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Climate change, severe threat to marine turtles
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Climate change, severe threat to marine turtles

Feb 19 2013, 1:04am CST | by

Sydney, Feb 19 (IANS) Scientists have sounded the alarm over the mounting threat to marine turtle populations worldwide from climate change and coastal development.

Sydney, Feb 19 — Scientists have sounded the alarm over the mounting threat to marine turtle populations worldwide from climate change and coastal development. The scientists have made a strong pitch...

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1 year ago

Climate change, severe threat to marine turtles

Feb 19 2013, 1:04am CST | by

Sydney, Feb 19 (IANS) Scientists have sounded the alarm over the mounting threat to marine turtle populations worldwide from climate change and coastal development.

Sydney, Feb 19 — Scientists have sounded the alarm over the mounting threat to marine turtle populations worldwide from climate change and coastal development.

The scientists have made a strong pitch for protecting key nesting grounds, and areas that may be suitable for the purpose in the future, to ensure that the marine reptiles have a better chance of withstanding climate change.

Turtles play a significant role in seed dispersal and ecology. They act as scavengers of the marine ecosystem, cleaning up a lot of dying, dead and decaying plant and animal matter.

"We have to protect their nesting sites and to address threats such as by catch and coastal development," said Mariana Fuentes from the ARC Centre of Excellence for Coral Reef Studies (CoECRS) and James Cook University, the journal Global Change Biology reports.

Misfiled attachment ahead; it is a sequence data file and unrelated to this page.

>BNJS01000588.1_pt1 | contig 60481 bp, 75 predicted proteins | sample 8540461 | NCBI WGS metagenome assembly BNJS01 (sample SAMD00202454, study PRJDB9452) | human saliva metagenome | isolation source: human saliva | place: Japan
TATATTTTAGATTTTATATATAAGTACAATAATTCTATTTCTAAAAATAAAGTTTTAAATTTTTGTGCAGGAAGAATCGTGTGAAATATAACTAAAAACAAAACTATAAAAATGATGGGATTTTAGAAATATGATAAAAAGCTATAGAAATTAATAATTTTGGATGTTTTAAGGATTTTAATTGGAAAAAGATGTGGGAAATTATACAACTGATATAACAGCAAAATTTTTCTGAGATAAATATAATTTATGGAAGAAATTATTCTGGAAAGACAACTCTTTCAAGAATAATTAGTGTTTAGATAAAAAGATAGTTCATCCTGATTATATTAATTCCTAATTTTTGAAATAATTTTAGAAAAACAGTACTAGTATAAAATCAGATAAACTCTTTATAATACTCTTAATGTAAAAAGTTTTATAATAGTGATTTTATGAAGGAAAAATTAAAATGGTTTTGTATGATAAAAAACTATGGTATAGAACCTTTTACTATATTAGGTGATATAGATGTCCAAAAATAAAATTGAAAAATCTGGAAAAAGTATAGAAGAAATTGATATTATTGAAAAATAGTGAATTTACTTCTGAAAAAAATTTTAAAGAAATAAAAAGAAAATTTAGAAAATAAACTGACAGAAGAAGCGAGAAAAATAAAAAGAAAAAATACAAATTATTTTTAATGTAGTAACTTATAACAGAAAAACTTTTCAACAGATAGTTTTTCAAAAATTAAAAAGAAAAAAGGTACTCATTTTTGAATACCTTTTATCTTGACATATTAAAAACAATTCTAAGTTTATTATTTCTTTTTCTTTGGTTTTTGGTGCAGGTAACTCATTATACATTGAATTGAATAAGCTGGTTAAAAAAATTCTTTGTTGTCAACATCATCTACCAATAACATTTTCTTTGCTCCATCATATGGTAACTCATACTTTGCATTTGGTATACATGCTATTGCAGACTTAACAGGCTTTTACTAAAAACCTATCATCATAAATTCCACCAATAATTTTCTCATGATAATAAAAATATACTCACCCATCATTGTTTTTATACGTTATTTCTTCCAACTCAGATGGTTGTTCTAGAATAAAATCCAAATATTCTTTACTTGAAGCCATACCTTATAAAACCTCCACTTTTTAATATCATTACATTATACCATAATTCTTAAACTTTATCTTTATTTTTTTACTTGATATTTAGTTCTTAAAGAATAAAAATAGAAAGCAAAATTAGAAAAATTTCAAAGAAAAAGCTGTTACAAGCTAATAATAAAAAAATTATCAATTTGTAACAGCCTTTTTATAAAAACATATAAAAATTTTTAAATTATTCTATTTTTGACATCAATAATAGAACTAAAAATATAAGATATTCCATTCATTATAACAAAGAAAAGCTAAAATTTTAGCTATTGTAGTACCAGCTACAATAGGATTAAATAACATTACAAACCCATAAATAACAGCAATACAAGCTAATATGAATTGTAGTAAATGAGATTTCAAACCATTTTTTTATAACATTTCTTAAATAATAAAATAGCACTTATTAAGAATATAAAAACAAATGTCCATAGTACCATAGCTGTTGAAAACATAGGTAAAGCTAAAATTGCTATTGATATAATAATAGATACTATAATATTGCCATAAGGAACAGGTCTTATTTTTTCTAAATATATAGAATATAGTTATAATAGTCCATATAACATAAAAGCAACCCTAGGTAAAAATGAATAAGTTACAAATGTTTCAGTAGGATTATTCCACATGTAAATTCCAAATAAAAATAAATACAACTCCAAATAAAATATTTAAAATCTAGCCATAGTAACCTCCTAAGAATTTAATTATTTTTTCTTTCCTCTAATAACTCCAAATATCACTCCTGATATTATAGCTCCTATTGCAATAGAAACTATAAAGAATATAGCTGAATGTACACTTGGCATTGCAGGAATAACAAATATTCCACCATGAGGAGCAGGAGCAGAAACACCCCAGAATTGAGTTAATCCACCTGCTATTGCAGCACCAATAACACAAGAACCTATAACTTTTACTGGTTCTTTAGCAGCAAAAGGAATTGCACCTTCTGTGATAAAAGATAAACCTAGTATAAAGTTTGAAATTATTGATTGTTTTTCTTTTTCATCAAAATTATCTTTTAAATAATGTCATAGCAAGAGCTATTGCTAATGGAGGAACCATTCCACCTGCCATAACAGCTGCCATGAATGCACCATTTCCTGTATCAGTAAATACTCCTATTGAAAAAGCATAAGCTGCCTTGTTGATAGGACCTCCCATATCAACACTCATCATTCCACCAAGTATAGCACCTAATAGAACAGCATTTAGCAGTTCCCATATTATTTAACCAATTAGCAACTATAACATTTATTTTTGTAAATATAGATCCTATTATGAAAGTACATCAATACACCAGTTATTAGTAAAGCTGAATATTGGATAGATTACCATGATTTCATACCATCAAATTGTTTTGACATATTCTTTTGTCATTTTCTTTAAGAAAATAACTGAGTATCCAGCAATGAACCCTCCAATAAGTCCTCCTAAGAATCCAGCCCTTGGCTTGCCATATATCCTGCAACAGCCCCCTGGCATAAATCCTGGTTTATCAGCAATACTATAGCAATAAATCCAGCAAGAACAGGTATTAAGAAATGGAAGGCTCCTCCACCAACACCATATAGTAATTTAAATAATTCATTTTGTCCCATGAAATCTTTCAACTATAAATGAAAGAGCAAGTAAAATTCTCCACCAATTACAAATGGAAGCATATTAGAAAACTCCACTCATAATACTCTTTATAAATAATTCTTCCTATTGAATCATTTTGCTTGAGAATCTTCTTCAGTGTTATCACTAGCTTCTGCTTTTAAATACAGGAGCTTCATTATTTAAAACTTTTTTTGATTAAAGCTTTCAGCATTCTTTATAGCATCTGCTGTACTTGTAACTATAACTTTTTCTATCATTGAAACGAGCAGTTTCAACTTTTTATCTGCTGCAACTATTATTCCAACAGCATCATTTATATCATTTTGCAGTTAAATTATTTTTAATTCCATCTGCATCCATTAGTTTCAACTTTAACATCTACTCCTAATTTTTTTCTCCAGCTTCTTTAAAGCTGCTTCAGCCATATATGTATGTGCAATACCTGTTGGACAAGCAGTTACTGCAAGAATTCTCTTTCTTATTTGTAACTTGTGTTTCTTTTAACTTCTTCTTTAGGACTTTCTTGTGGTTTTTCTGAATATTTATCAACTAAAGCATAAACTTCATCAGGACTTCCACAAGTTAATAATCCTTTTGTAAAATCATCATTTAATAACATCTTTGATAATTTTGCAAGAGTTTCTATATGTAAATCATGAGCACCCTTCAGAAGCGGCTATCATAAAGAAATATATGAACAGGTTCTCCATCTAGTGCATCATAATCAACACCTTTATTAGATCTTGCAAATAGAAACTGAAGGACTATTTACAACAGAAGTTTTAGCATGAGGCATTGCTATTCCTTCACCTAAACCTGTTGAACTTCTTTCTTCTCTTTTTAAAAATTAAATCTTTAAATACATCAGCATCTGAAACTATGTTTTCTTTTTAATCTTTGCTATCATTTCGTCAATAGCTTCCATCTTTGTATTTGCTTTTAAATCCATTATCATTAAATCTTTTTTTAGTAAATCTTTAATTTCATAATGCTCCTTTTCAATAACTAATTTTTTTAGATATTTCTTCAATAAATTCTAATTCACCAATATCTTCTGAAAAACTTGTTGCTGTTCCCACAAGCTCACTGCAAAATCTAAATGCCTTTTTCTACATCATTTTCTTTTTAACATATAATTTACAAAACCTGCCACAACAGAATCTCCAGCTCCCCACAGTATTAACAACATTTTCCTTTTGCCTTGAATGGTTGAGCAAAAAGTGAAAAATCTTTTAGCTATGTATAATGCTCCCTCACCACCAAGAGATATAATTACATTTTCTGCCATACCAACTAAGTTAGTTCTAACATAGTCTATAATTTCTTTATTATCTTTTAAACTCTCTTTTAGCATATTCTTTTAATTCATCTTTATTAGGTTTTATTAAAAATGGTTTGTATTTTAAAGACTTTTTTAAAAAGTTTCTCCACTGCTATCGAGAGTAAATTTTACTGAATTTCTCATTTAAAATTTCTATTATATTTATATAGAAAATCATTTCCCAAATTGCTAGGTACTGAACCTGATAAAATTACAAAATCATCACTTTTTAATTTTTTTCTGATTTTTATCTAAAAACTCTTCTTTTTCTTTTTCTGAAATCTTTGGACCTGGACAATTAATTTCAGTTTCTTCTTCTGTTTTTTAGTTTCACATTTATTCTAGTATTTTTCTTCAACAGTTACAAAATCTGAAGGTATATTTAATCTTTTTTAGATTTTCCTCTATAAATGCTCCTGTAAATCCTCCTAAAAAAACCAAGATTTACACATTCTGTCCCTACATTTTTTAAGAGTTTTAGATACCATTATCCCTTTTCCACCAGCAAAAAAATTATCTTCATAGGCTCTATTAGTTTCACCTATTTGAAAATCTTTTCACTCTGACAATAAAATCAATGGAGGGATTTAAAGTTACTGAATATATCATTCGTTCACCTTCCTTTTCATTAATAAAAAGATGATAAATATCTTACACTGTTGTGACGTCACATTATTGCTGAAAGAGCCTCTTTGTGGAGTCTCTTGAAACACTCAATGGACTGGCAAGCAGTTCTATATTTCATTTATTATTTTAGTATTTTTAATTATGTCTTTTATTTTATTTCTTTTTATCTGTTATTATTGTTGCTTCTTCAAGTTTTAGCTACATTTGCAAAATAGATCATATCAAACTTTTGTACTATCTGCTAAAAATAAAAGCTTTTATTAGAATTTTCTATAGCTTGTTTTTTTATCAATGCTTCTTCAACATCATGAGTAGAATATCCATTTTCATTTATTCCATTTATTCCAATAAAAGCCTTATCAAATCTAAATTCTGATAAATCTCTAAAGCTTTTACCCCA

"We have seen sea turtle populations decline dramatically in recent decades, and it is likely to get worse due to climate change, as they're particularly vulnerable to it," said Fuentes, who led the study, according to a CoERCS statement.

Reportedly, some turtle populations in the West Indian Ocean, Northeast Indian Ocean, North Pacific Ocean, East Atlantic Ocean and the East Pacific Ocean are among the least likely to recover from the impacts of climate change.

"Climate change can affect their nesting beaches through sea level rise, stronger cyclones and storms; high temperatures can cause their eggs to die before they hatch, or produce an unnatural sex ratio and adversely affect their food sources," added Fuentes.

IANS

Source: IANS

 
Update
1

7 weeks ago

Danish artist melts 100 tons of ice as a stark reminder of climate change

Oct 29 2014 2:41pm CDT | Source: Salon.com

"We are all part of the global we; we must all work together to ensure a stable climate for future generations ...
Source: Salon.com   Full article at: Salon.com
 

 
 

<a href="/latest_stories/all/all/8" rel="author">Luigi Lugmayr</a>
Luigi is the founding Chief Editor of I4U News and brings over 15 years experience in the technology field to the ever evolving and exciting world of gadgets. He started I4U News back in 2000 and evolved it into vibrant technology magazine.
Luigi can be contacted directly at ml@i4u.com. Luigi posts regularly on LuigiMe.com about his experience running I4U.

 

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